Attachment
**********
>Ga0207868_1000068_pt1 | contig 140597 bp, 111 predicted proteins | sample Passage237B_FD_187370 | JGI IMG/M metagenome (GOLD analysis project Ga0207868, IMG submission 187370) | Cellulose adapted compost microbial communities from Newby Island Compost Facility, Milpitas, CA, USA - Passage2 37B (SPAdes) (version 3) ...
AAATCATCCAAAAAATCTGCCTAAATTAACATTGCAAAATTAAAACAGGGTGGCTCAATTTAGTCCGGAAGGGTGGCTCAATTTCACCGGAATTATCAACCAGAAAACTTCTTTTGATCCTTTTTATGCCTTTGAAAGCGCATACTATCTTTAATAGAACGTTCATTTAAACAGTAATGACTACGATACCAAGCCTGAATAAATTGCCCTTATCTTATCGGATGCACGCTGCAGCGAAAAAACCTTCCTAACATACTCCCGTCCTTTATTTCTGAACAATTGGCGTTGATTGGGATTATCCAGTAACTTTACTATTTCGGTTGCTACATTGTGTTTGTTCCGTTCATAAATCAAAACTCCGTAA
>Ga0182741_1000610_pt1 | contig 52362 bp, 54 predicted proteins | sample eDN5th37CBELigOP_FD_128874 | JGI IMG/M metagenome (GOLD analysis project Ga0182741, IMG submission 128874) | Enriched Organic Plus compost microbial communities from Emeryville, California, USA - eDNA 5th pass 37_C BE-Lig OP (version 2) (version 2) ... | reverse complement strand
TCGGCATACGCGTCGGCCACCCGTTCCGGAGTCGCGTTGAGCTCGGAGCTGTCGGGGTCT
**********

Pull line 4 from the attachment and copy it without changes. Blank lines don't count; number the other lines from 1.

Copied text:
TCGGCATACGCGTCGGCCACCCGTTCCGGAGTCGCGTTGAGCTCGGAGCTGTCGGGGTCT